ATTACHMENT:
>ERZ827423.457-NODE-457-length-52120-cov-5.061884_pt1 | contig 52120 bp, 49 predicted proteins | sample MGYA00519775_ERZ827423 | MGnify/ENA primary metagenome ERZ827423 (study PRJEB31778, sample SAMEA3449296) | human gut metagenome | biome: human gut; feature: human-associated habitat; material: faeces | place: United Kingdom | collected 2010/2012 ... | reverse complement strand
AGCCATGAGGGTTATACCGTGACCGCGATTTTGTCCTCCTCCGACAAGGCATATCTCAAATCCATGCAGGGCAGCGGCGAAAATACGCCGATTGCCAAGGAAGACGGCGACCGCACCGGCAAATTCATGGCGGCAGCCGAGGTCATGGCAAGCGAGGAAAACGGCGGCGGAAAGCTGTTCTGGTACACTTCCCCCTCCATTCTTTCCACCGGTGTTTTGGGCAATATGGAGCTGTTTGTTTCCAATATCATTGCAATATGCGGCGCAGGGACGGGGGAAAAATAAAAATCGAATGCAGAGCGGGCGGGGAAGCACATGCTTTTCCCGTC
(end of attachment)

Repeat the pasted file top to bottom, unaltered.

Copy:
>ERZ827423.457-NODE-457-length-52120-cov-5.061884_pt1 | contig 52120 bp, 49 predicted proteins | sample MGYA00519775_ERZ827423 | MGnify/ENA primary metagenome ERZ827423 (study PRJEB31778, sample SAMEA3449296) | human gut metagenome | biome: human gut; feature: human-associated habitat; material: faeces | place: United Kingdom | collected 2010/2012 ... | reverse complement strand
AGCCATGAGGGTTATACCGTGACCGCGATTTTGTCCTCCTCCGACAAGGCATATCTCAAATCCATGCAGGGCAGCGGCGAAAATACGCCGATTGCCAAGGAAGACGGCGACCGCACCGGCAAATTCATGGCGGCAGCCGAGGTCATGGCAAGCGAGGAAAACGGCGGCGGAAAGCTGTTCTGGTACACTTCCCCCTCCATTCTTTCCACCGGTGTTTTGGGCAATATGGAGCTGTTTGTTTCCAATATCATTGCAATATGCGGCGCAGGGACGGGGGAAAAATAAAAATCGAATGCAGAGCGGGCGGGGAAGCACATGCTTTTCCCGTC